Surface Polishing and Liners
In a standard “pharmaceutical-grade” jet mill, contact surfaces are made from 316L stainless steel with a highly polished finish. In such a mill, the polish on mill contact surfaces allows for some “slipping” of the materials against the mill surfaces to prevent the sticky material from building up. However, over time, the abrasiveness of the nutraceutical will wear away the surface polish and cause microscopic porosity. The mill operator will then have to re-polish the mill on a regular basis to keep the mill operational. An alternative is to use mill liners. Liners are a regular feature of most mills and are sacrificial parts made to withstand the rigors of abrasiveness but again, nutraceuticals have the unique challenge of being both sticky and abrasive. The obvious first choice would be a ceramic liner such as aluminum oxide or silicon carbide. In these examples, the ceramic is an inert material and contamination of the finished material would be negligible. However, a ceramic liner is porous and over time, the sticky material will continue to build-up on the liner and the mill will continue to need service to keep it clean. More than a few customers have reported that their nutraceutical jet mill with ceramic liners must be cleaned every four hours. In a continuous processing environment, this option was ruled out due to the high cost of maintenance.

NASA Research Leads to Better Liner Materials
The challenge of lining a jet mill to handle both stickiness and abrasiveness led to research into exotic materials. One particular jet mill manufacturer turned to NASA, one of its customers for a solution. NASA has done extensive research into the rigors of space flight producing tremendous results in materials science. After working with materials scientists on several of these unique use cases, it was determined that ideal materials for the unique nutraceutical application already existed and were generally available, they simply needed to be applied to the application. Jet mill manufacturers now offer specialty liners made from exotic or proprietary materials and alloys which offer very unique properties that can be tailored to nutraceutical applications, as well as numerous other applications. There are now off-the-shelf jet mill liner options that offer high Rockwell hardness as well as high slip. After this extensive research, a jet mill manufacturer adopted a liner that offers improved performance over the polished 316L stainless steel pharmaceutical-grade jet mills because the material is much harder than steel, does not wear off significantly from abrasive material, is inert and approved by the FDA, and offers a smooth, non-porous surface to eliminate buildup. This liner material is also environmentally friendly and RoHS compliant. Using this material solves the abrasion, stickiness, hygroscopic problems of the food derived ingredient and performance in a jet mill solves the requirements of milling the material to a pharmaceutical grade and size.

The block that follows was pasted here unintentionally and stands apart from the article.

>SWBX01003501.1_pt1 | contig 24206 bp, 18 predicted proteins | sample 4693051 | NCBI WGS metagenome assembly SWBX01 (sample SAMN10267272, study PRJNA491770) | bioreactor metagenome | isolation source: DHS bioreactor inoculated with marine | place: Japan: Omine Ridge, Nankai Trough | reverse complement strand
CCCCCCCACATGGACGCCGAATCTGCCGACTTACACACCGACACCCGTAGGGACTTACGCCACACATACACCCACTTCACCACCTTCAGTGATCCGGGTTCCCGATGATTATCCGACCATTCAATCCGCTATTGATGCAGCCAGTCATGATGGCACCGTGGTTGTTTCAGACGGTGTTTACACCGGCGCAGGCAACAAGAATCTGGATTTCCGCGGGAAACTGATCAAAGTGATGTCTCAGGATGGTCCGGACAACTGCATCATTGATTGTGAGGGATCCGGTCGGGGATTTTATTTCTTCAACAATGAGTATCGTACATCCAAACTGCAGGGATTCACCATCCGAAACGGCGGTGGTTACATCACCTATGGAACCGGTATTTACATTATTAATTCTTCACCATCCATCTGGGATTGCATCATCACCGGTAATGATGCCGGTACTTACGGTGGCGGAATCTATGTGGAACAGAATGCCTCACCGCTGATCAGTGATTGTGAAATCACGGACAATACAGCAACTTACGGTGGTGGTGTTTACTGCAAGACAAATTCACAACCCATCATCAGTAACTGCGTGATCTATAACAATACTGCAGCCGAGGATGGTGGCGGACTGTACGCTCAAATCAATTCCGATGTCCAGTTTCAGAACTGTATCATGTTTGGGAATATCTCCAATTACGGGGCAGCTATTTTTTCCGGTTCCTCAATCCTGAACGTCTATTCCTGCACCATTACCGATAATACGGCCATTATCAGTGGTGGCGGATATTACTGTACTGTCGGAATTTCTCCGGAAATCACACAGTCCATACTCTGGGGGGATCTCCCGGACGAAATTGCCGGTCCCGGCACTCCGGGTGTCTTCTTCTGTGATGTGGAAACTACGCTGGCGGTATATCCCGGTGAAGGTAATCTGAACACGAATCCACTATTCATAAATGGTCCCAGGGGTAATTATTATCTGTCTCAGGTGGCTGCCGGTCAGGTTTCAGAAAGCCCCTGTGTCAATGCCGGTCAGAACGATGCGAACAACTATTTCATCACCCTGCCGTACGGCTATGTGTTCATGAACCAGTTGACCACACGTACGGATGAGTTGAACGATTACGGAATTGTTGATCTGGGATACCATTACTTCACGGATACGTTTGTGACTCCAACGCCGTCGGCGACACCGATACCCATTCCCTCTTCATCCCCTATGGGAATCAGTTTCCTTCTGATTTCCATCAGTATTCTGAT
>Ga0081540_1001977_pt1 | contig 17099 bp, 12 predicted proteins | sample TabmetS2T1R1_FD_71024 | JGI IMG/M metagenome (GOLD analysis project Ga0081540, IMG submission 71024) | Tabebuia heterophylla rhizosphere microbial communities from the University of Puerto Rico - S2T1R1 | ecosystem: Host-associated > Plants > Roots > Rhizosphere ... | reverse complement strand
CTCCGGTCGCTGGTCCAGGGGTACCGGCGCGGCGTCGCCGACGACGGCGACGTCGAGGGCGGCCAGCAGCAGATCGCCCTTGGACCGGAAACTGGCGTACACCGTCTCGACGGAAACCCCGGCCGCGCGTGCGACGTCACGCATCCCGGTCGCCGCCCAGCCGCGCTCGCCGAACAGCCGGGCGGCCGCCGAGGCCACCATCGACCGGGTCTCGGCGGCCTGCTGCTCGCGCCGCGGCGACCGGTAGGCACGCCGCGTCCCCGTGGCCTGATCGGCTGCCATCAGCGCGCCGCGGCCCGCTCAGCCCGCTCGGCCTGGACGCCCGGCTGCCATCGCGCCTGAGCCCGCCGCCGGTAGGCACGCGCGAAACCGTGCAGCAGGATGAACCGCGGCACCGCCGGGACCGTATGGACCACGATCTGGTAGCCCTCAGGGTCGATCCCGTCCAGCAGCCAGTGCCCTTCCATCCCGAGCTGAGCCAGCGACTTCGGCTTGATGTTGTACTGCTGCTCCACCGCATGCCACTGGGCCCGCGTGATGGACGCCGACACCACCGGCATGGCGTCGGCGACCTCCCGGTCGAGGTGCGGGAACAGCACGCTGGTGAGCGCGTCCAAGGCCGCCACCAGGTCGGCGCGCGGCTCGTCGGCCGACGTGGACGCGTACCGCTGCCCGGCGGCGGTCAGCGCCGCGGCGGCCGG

Results
The operational requirements of the rapidly growing nutraceuticals industry demanded jet mill manufactures search for new liner options that are both wear resistant and prevent product build up but do not require frequent service or replacement. Research and development efforts continue to challenge manufacturers to identify new performance materials which outperform the existing materials and search for solutions to new and expanding requirements. Laboratory and site testing has demonstrated that the right balance of both hardness and nonstick properties is the ultimate solution for nutraceuticals and as new markets develop, the demand for new milling materials will only increase. Applications that once required daily cleaning now can operate maintenance free for weeks or more. Cleaning will always be part of routine maintenance for any mill technology however by addressing these challenges jet mill technology now offers manufactures the ability to efficiently produce superior product without risk of product contamination.
    Rich Robatzek is product manager – Micronizer, Sturtevant Inc. (Hanover, MA). For more information, visit www.sturtevantinc.com.

Micronizer is a registered trademark of Sturtevant Inc.